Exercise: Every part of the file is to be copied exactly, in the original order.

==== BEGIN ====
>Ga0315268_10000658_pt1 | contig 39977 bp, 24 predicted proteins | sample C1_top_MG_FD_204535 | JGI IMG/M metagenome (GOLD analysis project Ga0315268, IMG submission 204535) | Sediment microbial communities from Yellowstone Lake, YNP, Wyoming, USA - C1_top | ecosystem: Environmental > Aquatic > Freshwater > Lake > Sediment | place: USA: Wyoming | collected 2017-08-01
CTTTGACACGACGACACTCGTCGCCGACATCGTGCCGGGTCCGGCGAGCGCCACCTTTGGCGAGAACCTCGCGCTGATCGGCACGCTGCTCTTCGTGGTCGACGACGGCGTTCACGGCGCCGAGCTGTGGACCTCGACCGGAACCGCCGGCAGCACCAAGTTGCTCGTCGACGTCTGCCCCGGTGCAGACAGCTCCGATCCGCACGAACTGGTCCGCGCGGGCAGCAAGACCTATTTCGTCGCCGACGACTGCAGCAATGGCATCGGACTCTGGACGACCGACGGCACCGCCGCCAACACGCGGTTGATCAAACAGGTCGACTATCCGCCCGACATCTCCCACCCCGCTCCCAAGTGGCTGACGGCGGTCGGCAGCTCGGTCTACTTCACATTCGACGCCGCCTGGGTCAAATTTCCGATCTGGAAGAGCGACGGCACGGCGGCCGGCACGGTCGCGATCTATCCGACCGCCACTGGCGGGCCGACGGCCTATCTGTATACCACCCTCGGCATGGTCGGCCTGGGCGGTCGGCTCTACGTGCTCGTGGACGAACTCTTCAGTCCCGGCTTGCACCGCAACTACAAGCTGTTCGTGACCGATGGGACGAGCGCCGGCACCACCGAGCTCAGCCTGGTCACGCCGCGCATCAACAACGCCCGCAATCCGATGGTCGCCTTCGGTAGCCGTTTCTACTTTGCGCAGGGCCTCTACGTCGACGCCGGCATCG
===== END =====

>Ga0315268_10000658_pt1 | contig 39977 bp, 24 predicted proteins | sample C1_top_MG_FD_204535 | JGI IMG/M metagenome (GOLD analysis project Ga0315268, IMG submission 204535) | Sediment microbial communities from Yellowstone Lake, YNP, Wyoming, USA - C1_top | ecosystem: Environmental > Aquatic > Freshwater > Lake > Sediment | place: USA: Wyoming | collected 2017-08-01
CTTTGACACGACGACACTCGTCGCCGACATCGTGCCGGGTCCGGCGAGCGCCACCTTTGGCGAGAACCTCGCGCTGATCGGCACGCTGCTCTTCGTGGTCGACGACGGCGTTCACGGCGCCGAGCTGTGGACCTCGACCGGAACCGCCGGCAGCACCAAGTTGCTCGTCGACGTCTGCCCCGGTGCAGACAGCTCCGATCCGCACGAACTGGTCCGCGCGGGCAGCAAGACCTATTTCGTCGCCGACGACTGCAGCAATGGCATCGGACTCTGGACGACCGACGGCACCGCCGCCAACACGCGGTTGATCAAACAGGTCGACTATCCGCCCGACATCTCCCACCCCGCTCCCAAGTGGCTGACGGCGGTCGGCAGCTCGGTCTACTTCACATTCGACGCCGCCTGGGTCAAATTTCCGATCTGGAAGAGCGACGGCACGGCGGCCGGCACGGTCGCGATCTATCCGACCGCCACTGGCGGGCCGACGGCCTATCTGTATACCACCCTCGGCATGGTCGGCCTGGGCGGTCGGCTCTACGTGCTCGTGGACGAACTCTTCAGTCCCGGCTTGCACCGCAACTACAAGCTGTTCGTGACCGATGGGACGAGCGCCGGCACCACCGAGCTCAGCCTGGTCACGCCGCGCATCAACAACGCCCGCAATCCGATGGTCGCCTTCGGTAGCCGTTTCTACTTTGCGCAGGGCCTCTACGTCGACGCCGGCATCG